The Numbers Regarding Aviation Accidents
There is a popular idea that riding a plane is safer than being in a car. Few people, however, know if this is actually true, or just something people say for those with a fear of flying (aerophobia if it is pathological, which will take more than some flippant statement to overcome!). Statistically, though, it appears that this statement has some truth to it.
Government agencies concerned with compiling and analyzing accident statistics calculate that the number of motor vehicle accident fatalities over 100 million miles traveled is 1.27 with about 80 injuries, while it is nearly zero for aviation accident fatalities and zero injuries for the equivalent miles traveled. To put it in more concrete terms, 5 million motor accidents occurred in 2008, compared to 20 aviation accidents in the same year.
It’s in the numbers
But of course, you probably won’t walk away from a plane crash if you are unlucky enough to be in one. A plane crash is probably going to be fatal unless the pilot is very good or very lucky. Statistically, though, the chances of dying in an aviation accident for the average person in a lifetime are 1 in 7,178, while in a motor accident it is 1 in 98.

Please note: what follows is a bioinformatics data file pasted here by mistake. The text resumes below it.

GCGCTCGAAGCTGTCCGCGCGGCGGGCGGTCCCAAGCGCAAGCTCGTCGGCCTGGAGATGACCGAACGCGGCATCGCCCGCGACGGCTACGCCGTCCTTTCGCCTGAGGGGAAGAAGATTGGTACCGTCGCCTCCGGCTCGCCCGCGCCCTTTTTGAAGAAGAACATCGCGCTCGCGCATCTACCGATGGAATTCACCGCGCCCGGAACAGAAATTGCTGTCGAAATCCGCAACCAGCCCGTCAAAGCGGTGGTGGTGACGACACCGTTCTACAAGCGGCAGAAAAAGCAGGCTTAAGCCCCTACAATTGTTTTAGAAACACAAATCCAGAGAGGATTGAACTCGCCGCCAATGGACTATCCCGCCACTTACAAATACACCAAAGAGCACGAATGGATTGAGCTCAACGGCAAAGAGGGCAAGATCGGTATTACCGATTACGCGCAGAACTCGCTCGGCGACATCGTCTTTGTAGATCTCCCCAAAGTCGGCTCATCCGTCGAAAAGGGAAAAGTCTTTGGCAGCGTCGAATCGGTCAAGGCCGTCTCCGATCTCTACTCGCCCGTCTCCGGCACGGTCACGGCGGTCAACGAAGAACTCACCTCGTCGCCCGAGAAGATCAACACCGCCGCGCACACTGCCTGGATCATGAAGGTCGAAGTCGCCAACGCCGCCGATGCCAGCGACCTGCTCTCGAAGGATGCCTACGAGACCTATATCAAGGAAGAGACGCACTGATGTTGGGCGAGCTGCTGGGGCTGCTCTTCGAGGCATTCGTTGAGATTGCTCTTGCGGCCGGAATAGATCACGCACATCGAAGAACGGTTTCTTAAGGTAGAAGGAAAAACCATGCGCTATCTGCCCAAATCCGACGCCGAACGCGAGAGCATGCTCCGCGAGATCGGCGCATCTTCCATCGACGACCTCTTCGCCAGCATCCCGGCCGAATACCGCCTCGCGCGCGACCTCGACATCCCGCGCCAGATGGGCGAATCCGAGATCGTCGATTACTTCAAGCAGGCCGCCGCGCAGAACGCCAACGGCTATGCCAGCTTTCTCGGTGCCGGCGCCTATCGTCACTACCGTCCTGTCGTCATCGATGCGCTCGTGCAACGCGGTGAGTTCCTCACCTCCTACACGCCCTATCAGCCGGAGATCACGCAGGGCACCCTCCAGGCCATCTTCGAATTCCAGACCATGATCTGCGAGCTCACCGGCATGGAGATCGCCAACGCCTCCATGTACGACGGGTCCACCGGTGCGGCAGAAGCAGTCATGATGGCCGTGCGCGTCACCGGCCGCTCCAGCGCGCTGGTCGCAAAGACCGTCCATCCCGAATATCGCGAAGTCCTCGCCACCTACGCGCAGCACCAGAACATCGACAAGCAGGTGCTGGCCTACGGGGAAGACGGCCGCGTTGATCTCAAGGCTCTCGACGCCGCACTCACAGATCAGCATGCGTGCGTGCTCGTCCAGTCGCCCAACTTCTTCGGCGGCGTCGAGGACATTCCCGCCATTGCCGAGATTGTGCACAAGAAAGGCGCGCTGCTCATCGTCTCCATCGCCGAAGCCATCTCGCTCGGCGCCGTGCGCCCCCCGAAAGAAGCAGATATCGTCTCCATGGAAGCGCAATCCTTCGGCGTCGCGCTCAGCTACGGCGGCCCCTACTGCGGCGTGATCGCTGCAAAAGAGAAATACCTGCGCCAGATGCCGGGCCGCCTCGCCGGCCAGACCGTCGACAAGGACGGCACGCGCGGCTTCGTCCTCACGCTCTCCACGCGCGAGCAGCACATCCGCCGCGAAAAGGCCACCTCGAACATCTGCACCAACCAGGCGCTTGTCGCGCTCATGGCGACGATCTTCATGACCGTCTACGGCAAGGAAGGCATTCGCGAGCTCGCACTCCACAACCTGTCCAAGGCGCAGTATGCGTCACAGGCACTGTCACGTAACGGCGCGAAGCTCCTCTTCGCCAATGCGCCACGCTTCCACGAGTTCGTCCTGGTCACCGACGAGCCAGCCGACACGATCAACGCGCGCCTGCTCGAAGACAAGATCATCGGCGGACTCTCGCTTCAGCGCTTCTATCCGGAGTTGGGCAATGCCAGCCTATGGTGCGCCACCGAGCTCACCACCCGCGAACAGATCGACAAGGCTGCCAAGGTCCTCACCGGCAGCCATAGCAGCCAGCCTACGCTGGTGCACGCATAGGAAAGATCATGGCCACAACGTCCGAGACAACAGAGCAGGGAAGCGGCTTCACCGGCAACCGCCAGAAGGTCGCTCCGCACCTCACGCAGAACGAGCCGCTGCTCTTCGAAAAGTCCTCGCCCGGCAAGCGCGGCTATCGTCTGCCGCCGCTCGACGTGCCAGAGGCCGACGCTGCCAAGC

You could argue that it is because you are more frequently in a car than a plane (unless you’re part of a flight crew) so that skews the numbers in the favor of air travel. That is precisely why statistics is cold comfort when you are pushed back on your seat as the plane takes off, and you are white-knuckled gripping the arms of your seat.
Just in case…
For aviation accidents that do happen, the most common causes are human error (68%) and equipment failure (18%), with the remaining (14%) attributed to “no apparent reason.” In the statistically unlikely event that you or someone you know are injured or die in an aviation accident due to human error or equipment failure, there may be a case for personal injury compensation. You will need to pick the brains of experienced personal injury lawyers like Clawson & Staubes to find out if your claim has merit, and if you do, to get advice on what you need to file a claim and against whom. In the meantime, keep flying. Lightning rarely strikes twice (knock on wood).